Although telemedicine has been around for decades, the COVID-19 pandemic and the resulting reimbursement policy changes accelerated the service’s growth and awareness among the public [5-7]. In fact, telemedicine has become a viable way—and for some the only way—to see a health care provider. The adoption of telemedicine services during the pandemic has grown exponentially. The Centers for Disease Control and Prevention reported that 43% of health centers could provide telemedicine services in 2019, and 95% of health care centers reported using telemedicine services by April 2020 [8]. Despite expanded reimbursement, the rapid implementation of telemedicine for health care delivery during the pandemic has excluded approximately one-third of rural Americans, who may lack access to the necessary broadband internet needed for telemedicine [9,10]. Other telemedicine barriers affecting rural populations include limited access to technology at home, low digital literacy, and apprehension regarding telemedicine as a viable health service [11].

Therefore, it is important to understand factors related to telemedicine adoption and nonadoption, particularly by individuals in underserved rural settings. For this study, we examined the adoption of telemedicine through the lens of the Technology Acceptance Model (TAM) [12]. This model posits that perceived usefulness and perceived ease of use predict an individual’s attitude toward using the technology. Perceived usefulness has been defined as “the degree to which an individual believes that using a particular system would enhance his or her job performance.” Perceived ease of use is generally defined as how easy a system is to use. Greater perceived usefulness and perceived ease of use for a particular system should be predictive of more favorable attitudes toward the technology or the system itself. Together, these factors determine an individual’s behavioral intentions to use the technology. Several studies have demonstrated that this model has predictive value in the context of health and technology [13-15].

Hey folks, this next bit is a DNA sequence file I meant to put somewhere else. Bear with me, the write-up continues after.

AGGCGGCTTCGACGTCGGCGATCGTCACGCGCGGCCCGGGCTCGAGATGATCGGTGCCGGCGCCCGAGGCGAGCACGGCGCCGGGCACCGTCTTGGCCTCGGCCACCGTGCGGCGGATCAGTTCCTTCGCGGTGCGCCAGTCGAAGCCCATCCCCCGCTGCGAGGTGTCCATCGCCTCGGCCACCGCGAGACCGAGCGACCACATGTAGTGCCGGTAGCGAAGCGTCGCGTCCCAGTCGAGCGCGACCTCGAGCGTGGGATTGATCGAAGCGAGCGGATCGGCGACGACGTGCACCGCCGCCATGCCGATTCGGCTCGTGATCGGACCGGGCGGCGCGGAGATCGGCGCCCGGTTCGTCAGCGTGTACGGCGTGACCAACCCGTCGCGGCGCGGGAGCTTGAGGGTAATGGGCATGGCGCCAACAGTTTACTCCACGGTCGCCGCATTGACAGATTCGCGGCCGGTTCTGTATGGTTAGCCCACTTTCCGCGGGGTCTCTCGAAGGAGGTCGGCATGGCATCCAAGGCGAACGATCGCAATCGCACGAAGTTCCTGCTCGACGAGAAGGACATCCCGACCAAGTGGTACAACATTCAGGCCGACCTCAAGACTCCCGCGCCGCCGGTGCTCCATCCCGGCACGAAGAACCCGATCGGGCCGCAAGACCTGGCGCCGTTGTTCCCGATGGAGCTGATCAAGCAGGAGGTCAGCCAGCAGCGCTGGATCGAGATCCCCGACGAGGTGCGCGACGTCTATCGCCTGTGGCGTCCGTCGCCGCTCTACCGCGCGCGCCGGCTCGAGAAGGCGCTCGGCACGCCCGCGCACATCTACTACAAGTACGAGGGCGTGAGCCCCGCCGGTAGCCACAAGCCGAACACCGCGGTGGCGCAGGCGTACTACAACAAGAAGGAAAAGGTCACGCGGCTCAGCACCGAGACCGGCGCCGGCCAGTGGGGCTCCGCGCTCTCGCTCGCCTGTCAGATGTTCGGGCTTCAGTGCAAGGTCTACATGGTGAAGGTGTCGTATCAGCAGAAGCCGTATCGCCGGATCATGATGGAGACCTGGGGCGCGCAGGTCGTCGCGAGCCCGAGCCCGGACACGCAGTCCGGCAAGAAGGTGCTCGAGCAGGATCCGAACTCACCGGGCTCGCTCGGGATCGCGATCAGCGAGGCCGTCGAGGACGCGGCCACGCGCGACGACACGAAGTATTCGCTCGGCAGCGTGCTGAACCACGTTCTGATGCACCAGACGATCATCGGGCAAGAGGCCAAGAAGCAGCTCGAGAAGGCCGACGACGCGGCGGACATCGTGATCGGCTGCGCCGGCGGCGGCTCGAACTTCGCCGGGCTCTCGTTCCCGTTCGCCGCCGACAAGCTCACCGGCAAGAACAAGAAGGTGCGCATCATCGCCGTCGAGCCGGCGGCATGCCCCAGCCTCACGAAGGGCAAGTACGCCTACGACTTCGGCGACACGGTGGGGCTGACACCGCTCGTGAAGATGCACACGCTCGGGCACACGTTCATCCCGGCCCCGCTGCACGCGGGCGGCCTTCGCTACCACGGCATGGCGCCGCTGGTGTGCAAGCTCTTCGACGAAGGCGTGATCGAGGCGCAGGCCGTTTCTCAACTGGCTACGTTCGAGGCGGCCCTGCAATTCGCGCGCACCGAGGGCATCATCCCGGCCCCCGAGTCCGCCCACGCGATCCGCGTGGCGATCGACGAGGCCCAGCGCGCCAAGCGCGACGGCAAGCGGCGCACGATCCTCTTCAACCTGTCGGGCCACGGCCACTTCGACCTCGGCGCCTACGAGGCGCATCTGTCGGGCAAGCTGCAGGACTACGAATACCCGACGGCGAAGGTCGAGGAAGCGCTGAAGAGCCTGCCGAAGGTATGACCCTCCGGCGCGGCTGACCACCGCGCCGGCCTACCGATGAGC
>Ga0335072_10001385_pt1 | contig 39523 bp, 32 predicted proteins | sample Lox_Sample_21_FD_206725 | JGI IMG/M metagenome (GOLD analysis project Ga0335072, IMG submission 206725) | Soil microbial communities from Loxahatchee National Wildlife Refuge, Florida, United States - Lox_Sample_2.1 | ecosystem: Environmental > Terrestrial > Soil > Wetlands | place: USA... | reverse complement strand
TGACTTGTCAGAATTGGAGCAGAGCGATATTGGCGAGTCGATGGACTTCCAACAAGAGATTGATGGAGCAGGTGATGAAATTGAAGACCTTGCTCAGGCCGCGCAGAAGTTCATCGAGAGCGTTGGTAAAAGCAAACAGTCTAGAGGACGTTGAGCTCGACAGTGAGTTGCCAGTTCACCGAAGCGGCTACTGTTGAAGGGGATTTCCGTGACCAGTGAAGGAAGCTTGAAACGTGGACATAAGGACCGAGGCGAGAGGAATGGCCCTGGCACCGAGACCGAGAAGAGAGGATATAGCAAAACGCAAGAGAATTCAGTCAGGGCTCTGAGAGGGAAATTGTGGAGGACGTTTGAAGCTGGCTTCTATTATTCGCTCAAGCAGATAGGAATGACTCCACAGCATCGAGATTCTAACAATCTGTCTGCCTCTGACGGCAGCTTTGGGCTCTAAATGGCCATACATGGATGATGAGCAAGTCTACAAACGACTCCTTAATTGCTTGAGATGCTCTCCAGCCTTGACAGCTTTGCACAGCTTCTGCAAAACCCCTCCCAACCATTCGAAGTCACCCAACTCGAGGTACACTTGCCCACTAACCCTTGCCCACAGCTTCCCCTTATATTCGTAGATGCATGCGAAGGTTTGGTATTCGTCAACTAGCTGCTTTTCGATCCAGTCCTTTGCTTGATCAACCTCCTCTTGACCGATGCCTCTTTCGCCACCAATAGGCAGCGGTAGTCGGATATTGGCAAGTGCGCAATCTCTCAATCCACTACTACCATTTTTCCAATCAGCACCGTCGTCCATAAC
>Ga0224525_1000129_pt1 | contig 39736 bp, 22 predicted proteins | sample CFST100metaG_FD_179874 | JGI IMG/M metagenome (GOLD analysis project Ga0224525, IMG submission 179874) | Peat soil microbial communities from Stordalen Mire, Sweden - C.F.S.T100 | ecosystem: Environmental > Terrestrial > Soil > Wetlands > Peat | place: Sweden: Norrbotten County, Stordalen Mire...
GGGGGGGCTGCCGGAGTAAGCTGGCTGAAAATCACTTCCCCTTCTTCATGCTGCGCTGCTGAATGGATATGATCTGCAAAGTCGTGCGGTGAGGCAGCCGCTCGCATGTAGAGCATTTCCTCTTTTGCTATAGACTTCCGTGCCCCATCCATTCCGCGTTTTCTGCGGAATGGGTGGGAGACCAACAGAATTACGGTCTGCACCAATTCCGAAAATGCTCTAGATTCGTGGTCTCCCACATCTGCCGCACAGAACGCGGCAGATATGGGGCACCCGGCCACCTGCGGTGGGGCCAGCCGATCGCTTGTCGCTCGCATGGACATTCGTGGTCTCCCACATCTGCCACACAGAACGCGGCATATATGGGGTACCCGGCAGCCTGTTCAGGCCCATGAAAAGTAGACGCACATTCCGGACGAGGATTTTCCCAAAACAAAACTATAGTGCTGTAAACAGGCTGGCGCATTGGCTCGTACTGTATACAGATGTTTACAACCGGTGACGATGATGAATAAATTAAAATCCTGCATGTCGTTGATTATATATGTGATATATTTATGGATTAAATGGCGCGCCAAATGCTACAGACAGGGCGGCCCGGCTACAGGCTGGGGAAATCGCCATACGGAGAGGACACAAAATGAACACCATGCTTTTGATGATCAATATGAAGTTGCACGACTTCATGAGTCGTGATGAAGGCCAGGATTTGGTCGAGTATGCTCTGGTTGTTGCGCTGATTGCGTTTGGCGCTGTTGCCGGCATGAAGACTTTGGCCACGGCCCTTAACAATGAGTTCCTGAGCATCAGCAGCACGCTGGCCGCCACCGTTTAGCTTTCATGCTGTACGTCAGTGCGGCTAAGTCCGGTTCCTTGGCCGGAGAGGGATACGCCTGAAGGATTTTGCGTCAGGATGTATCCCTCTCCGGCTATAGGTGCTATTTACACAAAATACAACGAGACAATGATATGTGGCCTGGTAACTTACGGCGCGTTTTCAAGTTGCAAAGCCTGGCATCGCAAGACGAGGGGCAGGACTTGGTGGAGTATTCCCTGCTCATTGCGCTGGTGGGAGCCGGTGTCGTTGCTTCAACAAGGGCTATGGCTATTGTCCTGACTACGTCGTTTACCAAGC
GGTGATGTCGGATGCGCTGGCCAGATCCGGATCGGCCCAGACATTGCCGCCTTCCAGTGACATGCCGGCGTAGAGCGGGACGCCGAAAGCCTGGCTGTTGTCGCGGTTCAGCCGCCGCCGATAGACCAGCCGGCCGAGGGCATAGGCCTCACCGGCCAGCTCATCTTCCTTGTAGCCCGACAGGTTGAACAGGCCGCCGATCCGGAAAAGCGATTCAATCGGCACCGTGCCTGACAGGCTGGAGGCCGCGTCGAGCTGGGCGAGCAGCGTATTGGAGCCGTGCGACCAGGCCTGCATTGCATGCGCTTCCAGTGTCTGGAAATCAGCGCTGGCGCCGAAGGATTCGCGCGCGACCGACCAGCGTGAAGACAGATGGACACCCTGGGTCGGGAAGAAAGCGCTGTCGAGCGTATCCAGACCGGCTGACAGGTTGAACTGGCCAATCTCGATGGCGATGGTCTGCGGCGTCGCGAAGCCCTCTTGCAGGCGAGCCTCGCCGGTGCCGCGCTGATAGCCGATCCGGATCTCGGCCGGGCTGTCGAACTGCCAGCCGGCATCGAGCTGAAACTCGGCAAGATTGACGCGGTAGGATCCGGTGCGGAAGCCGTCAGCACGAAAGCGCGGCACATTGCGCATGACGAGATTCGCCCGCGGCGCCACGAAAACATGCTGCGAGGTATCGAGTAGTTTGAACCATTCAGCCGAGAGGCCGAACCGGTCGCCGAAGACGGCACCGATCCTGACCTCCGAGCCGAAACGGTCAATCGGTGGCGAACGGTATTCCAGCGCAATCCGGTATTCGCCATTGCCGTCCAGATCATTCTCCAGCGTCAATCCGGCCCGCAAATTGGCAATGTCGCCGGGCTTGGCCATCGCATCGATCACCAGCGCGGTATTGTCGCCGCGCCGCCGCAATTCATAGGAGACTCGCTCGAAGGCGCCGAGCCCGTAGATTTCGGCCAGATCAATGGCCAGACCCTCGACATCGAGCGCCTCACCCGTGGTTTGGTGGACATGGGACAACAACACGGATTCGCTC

The purpose of this study is to examine telemedicine perceptions among rural, underserved populations (specifically patients) in Northern Lower Michigan using the TAM, which serves as a framework to explore the adoption of telemedicine services by those who have used it. Additionally, the study explores how users and nonusers differ in their perceptions and barriers to using telemedicine, which would provide essential information for the implementation of these services.

Location and Recruitment

In this cross-sectional study, study locations in rural Northern Lower Michigan were selected in collaboration with our community partners and represented rural regions with health care access barriers. Benzie County was selected because it is the smallest county in the state of Michigan and represents a remote rural county with a Rural-Urban Continuum Code (RUCC) of 9 (codes 1-3 denote metropolitan areas, 4-6 suburban, and 7-9 rural) [16]. Its ratio of population to primary care physicians is higher than the state average (1610:1 vs 1030:1) [17]. Lake County (RUCC of 9) was selected because it is the poorest county in Michigan and has the highest ratio of population to primary care physicians in the state of Michigan (11,880:1). Beaver Island, part of Charlevoix County, was selected as it is rural and only accessible by plane or ferry (in warmer weather) and has a RUCC of 7. See Figure 1 for a map of the surveyed areas.

Figure 1. Map of the surveyed areas in red. In Charlevoix County, only Beaver Island was surveyed (map created with MapChart).
View this figure

From March to September 2020, researchers provided survey packets to 2 food pantries and an island-based health center in these 3 counties. The food pantry and health center staff handed out the packets to their clients, while keeping a record to ensure only one packet was provided per household. Participants had to be at least 18 years of age and consented to the survey by mailing it back to the researchers. The survey packet included a welcome letter, the paper survey, a self-addressed stamped return envelope, an invitation to participate in a voluntary follow-up phone interview, and a US $2 bill. Paper surveys were used to reach this remote population, comply with COVID-19 research restrictions, and account for uneven technology access among the population.